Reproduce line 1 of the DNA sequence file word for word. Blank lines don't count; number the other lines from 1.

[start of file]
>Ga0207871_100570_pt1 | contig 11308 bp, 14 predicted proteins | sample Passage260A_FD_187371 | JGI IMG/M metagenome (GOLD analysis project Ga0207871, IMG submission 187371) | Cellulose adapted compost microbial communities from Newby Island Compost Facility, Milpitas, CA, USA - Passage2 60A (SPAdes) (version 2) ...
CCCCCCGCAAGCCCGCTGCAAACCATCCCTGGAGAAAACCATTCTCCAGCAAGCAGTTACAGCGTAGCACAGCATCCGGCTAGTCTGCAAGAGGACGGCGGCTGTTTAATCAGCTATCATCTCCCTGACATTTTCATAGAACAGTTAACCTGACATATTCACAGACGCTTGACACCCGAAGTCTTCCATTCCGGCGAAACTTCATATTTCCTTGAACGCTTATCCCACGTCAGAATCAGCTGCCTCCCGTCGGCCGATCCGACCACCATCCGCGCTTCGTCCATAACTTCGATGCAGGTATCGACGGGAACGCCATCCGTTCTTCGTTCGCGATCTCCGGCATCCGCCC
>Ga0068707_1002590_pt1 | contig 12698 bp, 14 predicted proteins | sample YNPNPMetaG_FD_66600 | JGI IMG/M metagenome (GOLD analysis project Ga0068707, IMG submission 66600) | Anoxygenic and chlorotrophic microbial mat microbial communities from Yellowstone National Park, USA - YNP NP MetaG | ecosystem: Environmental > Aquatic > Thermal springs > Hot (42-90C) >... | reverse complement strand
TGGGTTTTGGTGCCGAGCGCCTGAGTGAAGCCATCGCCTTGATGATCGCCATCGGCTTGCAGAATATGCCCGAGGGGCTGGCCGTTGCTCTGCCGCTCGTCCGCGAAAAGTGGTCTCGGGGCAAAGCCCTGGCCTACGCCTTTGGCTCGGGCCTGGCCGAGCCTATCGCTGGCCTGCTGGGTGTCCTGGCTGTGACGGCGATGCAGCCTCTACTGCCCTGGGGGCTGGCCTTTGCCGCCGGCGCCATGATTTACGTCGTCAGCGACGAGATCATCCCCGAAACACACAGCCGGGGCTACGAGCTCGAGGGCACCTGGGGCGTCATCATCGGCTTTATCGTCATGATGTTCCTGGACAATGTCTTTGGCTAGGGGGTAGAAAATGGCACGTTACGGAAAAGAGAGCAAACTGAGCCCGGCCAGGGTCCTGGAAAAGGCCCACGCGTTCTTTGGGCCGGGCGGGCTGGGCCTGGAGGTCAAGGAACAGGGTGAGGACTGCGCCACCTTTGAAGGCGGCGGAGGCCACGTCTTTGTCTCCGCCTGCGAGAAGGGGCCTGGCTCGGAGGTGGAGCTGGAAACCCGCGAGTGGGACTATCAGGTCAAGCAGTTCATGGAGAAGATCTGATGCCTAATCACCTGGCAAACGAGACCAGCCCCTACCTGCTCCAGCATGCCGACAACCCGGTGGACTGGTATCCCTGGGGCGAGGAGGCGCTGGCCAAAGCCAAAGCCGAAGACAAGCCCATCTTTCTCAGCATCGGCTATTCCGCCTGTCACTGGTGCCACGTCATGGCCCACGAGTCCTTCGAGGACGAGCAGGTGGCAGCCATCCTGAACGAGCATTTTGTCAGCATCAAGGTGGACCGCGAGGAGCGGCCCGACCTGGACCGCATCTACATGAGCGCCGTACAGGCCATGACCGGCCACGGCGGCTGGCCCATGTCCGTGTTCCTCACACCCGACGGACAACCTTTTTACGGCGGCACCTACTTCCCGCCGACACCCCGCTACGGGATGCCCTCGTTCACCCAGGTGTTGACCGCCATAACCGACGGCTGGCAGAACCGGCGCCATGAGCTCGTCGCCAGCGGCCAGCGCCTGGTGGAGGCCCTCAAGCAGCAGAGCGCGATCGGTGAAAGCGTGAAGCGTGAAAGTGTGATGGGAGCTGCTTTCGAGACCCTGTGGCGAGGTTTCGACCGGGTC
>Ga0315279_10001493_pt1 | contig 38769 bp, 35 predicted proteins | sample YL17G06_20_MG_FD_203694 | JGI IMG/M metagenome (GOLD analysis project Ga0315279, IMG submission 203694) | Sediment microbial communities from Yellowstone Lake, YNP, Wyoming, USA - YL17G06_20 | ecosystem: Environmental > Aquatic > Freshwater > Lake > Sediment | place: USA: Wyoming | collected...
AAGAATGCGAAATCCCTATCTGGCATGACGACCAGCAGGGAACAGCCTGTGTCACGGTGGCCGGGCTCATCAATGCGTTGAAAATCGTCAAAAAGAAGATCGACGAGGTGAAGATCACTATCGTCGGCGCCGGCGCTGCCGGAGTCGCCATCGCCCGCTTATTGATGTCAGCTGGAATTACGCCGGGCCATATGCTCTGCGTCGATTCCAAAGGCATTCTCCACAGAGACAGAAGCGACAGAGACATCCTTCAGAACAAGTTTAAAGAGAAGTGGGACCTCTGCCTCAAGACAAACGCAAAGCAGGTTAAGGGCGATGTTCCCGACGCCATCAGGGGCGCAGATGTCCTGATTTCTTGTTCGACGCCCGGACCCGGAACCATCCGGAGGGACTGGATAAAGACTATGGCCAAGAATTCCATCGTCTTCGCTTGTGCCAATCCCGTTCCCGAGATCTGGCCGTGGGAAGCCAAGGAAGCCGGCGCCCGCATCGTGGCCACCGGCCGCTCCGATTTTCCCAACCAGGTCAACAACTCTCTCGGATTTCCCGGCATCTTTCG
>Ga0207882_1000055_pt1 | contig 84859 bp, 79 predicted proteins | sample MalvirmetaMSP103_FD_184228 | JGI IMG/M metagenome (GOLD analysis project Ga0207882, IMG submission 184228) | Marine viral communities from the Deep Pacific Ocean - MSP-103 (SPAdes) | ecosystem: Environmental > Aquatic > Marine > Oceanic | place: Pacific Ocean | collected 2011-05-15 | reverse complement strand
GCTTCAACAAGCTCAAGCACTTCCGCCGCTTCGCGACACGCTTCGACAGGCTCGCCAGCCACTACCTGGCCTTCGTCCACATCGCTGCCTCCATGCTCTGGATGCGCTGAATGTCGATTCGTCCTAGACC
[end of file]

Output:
>Ga0207871_100570_pt1 | contig 11308 bp, 14 predicted proteins | sample Passage260A_FD_187371 | JGI IMG/M metagenome (GOLD analysis project Ga0207871, IMG submission 187371) | Cellulose adapted compost microbial communities from Newby Island Compost Facility, Milpitas, CA, USA - Passage2 60A (SPAdes) (version 2) ...